A strong supporter of higher education, Warnock and his wife, Marva, have supported three presidential-endowed chairs in computer science, mathematics, and fine arts at the University of Utah,[32] and also an endowed chair in medical research at Stanford University.[33] In 2003, Warnock and his wife donated 200,000 shares of Adobe Systems (valued at over $5.7 million)[34] to the University of Utah as the main gift for a new engineering building.[35] The John E. and Marva M. Warnock Engineering Building was completed in 2007 and houses the Scientific Computing and Imaging Institute[36] and the Dean of the University of Utah College of Engineering.[37] John and Marva have also personally assisted with cataract surgeries led by Geoffrey Tabin on missions to reverse blindness in least developed countries.[7] They endowed a chair at the Moran Eye Center, which supports work to treat preventable blindness in Utah and around the world.[1] John was also the Founding Chairman of the Tech Museum of Innovation from 1995 to 1999.[1]


Warnock died in Los Altos, California on August 19, 2023, at the age of 82, from pancreatic cancer.[9][2]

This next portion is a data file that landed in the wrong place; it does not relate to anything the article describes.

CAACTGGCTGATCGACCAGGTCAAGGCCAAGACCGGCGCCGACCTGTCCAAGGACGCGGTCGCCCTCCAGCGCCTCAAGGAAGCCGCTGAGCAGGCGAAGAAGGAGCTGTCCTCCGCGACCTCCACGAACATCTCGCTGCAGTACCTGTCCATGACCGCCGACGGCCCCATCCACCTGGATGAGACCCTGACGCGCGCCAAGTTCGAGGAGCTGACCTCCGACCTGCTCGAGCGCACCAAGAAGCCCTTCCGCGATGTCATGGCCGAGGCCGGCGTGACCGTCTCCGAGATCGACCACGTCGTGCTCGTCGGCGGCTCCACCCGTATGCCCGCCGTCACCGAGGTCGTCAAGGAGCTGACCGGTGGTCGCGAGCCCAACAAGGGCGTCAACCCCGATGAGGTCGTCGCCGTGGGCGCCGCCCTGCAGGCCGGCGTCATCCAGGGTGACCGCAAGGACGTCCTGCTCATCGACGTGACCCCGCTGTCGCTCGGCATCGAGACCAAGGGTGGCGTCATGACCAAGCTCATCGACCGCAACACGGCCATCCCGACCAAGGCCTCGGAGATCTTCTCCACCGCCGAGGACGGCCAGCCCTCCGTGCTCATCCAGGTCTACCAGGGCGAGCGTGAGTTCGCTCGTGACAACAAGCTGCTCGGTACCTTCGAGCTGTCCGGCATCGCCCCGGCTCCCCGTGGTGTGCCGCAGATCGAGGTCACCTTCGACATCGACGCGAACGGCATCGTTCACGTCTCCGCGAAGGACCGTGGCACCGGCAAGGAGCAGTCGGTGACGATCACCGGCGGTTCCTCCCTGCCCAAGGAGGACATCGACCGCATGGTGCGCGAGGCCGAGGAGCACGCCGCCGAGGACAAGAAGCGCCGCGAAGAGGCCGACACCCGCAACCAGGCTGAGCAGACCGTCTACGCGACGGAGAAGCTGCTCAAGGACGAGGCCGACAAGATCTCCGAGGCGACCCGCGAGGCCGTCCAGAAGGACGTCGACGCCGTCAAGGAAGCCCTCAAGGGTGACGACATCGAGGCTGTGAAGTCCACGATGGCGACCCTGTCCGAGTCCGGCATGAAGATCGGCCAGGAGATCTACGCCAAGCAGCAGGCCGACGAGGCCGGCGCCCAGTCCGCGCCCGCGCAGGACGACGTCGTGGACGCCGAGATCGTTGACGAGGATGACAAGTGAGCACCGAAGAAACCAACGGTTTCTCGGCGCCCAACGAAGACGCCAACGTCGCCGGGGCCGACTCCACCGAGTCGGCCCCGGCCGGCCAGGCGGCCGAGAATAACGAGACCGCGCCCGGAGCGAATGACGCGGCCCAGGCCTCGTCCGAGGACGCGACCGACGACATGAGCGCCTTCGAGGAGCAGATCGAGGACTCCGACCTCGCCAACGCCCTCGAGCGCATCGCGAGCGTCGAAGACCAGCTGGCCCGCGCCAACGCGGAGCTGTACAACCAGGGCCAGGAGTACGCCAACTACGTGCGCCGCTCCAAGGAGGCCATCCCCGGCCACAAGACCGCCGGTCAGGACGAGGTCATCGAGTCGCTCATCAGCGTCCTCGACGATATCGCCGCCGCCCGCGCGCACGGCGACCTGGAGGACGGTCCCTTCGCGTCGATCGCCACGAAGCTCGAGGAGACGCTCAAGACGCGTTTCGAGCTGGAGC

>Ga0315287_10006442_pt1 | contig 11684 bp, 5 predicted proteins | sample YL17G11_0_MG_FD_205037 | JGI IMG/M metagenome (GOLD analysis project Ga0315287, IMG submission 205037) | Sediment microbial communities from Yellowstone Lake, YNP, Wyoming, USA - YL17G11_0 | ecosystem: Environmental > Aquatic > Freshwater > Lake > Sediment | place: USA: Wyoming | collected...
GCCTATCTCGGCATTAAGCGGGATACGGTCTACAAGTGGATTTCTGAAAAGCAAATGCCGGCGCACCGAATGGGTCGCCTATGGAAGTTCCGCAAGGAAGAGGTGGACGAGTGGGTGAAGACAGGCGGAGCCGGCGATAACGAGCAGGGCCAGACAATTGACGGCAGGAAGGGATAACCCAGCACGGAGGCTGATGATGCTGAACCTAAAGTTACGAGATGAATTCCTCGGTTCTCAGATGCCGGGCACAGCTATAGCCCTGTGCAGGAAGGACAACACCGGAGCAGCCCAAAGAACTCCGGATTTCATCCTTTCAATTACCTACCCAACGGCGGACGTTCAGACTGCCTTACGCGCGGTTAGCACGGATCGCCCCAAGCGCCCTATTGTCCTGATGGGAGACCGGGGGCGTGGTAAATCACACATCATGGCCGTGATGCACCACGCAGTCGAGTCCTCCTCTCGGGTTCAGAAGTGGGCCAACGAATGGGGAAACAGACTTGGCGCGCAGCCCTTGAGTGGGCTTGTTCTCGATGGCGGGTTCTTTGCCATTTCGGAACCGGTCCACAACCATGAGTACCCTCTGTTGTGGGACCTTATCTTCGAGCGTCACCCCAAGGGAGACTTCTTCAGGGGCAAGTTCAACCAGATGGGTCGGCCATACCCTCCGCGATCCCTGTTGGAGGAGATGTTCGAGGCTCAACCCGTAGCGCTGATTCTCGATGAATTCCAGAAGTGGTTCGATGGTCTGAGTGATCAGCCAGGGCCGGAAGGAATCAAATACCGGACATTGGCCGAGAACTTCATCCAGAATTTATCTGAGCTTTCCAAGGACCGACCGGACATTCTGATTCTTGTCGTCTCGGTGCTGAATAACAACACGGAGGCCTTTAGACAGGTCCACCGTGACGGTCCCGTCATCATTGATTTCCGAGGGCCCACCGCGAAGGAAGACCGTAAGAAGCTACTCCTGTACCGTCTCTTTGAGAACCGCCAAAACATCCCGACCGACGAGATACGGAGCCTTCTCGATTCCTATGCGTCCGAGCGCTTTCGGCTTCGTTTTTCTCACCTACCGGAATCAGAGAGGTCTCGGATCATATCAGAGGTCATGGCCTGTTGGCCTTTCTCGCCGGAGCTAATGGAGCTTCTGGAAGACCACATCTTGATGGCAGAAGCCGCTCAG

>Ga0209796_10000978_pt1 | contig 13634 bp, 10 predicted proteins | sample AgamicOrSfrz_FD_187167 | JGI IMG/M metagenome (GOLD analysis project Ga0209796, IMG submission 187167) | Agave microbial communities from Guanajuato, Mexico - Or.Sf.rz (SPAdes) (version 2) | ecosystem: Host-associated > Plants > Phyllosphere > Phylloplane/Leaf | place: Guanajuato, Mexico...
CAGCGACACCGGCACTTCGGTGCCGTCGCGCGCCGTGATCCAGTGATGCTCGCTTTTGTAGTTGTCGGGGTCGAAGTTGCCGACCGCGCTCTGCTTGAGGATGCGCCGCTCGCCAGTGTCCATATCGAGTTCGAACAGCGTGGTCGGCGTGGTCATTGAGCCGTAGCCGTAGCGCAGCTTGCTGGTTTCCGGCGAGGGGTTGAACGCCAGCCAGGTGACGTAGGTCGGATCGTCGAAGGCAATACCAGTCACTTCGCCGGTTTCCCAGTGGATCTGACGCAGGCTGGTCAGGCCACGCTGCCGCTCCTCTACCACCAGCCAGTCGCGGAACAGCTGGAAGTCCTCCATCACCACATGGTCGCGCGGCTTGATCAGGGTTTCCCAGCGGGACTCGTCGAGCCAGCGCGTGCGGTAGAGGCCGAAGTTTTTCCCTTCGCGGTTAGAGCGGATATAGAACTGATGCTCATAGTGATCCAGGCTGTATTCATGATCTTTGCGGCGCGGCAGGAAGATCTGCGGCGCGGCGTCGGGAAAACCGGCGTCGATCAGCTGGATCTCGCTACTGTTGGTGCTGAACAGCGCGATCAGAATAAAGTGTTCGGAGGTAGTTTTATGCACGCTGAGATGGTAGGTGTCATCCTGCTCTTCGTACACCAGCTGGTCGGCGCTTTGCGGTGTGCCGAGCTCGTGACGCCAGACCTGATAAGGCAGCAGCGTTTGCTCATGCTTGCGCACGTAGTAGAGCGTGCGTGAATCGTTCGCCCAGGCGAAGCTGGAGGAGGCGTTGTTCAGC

The recipient of numerous scientific and technical awards, Warnock won the Software Systems Award from the Association for Computing Machinery in 1989.[38] In 1995 Warnock received the University of Utah Distinguished Alumnus Award and in 1999 he was inducted as a fellow of the Association for Computing Machinery. Warnock was awarded the Edwin H. Land Medal from the Optical Society of America in 2000.[39] In 2002, he was made a fellow of the Computer History Museum for "his accomplishments in the commercialization of desktop publishing with Chuck Geschke and for innovations in scalable type, computer graphics and printing."[40] Oxford University's Bodleian Library bestowed the Bodley Medal on Warnock in November 2003.[41][42] In 2004, Warnock received the Lovelace Medal from the British Computer Society in London.[43] In October 2006, Warnock—along with Adobe co-founder Charles Geschke—received the American Electronics Association's Annual Medal of Achievement Award, being the first software executives to receive this award. In 2008, Warnock and Geschke received the Computer Entrepreneur Award from the IEEE Computer Society "for inventing PostScript and PDF and helping to launch the desktop publishing revolution and change the way people engage with information and entertainment".[44] In September 2009, Warnock and Geschke were chosen to receive the National Medal of Technology and Innovation, one of the nation's highest honors bestowed on scientists, engineers and inventors.[45][46] In 2010, Warnock and Geschke received the Marconi Prize, an honor specifically for contributions to information science and communications.[47]